Bamako to Kayes, Diboli and Kidira

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Currency = CFA
£1 = CFA 1000
US $1 = CFA 520
1 Euro = CFA 656
at that time

After a boiling hot day, the cool of the evening came as a surprise. Both of us were wearing light clothes .. Alaghi was in a cotton European-style suit, I wore my confuse the pickpockets multi-pocketed waistcoat and a short sleeved shirt. Sweating in the heat a few hours previously, we had seen our bags safely packed on top of the truck, covered with many others under a large net .. all tied down, totally secure and inaccessible .. and had not thought anything of it.
As we pulled out of Bamako and into the suburbs, the sun was setting and unusually, there was a definite chill in the misty air, despite every other night in Mali having been pleasantly warm.

We stopped at a garage and filled up with a massive 265 litres of diesel for CFA 975,000 ..
a time-consuming business from a pump seemingly just about on its last legs .. and then headed out on the Kayes road, passing a large taxi garage where hundreds of yellow
taxis were parked. It became progressively colder, my nice warm coat, previously only needed on the night trip from Kolda to Bamako, was securely tucked away in my bag on the roof. Alaghi was also ruing the fact that his warmer clothes were out of reach. When we stopped at a police checkpoint, the driver and his assistant lowered the right-hand side tarpaulin to cover the open windows and we snuggled down as best we could, now in a slightly smaller draft of cold air. Memories came flooding back of a previous incident in the Mauritanian Sahara, where I had seen and similarly disregarded blankets being offered for sale, prior to making an overnight desert trip.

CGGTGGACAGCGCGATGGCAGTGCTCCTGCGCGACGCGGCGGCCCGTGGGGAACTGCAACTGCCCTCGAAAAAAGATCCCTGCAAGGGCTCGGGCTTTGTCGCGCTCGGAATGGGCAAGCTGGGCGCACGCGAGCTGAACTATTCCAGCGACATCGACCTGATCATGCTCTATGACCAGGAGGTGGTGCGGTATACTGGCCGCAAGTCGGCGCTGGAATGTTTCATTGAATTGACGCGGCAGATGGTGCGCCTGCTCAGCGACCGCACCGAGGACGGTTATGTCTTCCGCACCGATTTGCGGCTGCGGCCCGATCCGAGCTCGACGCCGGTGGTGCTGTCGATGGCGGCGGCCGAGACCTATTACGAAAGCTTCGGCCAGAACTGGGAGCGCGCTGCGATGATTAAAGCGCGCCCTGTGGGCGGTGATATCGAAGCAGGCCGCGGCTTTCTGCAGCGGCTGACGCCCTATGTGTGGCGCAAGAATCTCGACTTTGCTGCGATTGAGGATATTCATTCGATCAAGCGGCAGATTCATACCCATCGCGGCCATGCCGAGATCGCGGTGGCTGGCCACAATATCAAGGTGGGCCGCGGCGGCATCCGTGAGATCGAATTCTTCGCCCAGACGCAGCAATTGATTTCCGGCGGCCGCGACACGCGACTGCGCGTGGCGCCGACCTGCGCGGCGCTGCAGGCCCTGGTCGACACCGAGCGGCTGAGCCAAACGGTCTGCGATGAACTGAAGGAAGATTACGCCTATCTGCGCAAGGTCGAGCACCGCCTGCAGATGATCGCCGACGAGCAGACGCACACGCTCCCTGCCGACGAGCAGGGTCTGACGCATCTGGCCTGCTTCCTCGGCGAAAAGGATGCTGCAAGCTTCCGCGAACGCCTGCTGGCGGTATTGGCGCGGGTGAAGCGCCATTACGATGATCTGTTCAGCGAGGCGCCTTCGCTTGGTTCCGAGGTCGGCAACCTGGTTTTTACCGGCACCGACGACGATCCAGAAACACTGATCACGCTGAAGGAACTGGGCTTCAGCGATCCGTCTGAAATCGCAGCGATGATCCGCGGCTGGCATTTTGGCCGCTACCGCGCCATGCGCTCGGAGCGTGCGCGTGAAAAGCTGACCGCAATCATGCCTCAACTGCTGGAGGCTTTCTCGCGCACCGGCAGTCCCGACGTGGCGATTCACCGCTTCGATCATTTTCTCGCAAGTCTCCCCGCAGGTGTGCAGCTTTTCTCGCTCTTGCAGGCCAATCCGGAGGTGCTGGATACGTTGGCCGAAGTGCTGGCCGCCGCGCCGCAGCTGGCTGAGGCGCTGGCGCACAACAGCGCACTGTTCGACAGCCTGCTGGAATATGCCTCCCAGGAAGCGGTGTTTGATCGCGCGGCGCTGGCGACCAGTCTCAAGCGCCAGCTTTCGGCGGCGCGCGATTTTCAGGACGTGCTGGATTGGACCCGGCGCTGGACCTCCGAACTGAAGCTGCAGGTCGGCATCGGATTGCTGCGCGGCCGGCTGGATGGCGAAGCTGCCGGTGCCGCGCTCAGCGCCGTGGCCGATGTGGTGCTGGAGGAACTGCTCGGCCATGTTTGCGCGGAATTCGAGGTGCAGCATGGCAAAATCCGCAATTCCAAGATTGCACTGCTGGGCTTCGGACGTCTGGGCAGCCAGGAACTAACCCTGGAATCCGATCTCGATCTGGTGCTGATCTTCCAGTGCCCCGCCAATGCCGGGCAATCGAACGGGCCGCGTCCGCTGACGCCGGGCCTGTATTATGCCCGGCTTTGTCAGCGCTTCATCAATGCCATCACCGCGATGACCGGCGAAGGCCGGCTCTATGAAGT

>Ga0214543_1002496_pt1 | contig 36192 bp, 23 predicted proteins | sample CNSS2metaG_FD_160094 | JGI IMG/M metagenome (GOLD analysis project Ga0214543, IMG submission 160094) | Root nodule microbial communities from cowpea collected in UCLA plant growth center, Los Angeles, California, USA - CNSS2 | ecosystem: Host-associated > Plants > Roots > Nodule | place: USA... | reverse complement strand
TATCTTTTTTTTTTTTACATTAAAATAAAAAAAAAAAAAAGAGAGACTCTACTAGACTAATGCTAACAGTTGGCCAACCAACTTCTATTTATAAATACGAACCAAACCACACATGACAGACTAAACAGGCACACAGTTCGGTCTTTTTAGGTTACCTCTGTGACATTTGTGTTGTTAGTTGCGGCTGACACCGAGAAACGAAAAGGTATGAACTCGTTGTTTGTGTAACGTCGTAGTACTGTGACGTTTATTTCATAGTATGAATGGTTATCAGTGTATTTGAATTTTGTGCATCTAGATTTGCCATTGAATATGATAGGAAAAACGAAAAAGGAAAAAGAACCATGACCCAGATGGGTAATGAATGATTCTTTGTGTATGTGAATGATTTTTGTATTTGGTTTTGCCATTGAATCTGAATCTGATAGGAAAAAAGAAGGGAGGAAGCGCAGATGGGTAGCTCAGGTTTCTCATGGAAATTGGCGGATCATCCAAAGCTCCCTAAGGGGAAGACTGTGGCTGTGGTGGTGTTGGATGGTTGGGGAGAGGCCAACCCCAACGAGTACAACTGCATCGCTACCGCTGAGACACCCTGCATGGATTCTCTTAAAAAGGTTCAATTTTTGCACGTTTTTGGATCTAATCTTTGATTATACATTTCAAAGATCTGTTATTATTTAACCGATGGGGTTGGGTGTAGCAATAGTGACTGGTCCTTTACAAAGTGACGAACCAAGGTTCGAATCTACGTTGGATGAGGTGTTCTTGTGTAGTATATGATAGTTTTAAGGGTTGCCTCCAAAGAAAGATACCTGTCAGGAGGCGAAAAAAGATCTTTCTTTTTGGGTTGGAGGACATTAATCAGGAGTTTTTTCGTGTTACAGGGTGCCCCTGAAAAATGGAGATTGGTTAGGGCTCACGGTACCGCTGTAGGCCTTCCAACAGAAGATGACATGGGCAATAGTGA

Some people never learn !

Soon we were shivering with the cold .. not just Alaghi and I, but all of the 40 or so passengers, even some Mauritanians who were fully swathed in robes and head-dresses. One side of the coach being covered helped, but the other open side .. with its glass-less windows .. sucked in both the cold air and a considerable amount of dust, making it almost impossible to see across the cabin or be able to breathe easily. At the first village police stop, I dashed out to see if I could buy a blanket .. no one had one. At the second stop for drinks .. we enlisted the help of a young lad to scour the village, in pitch darkness, for something .. anything .. I could wear that had long sleeves. A thin cotton shirt was all that was on offer, albeit two sizes too small and three times the normal price, but I was glad of anything that would cover my bare arms.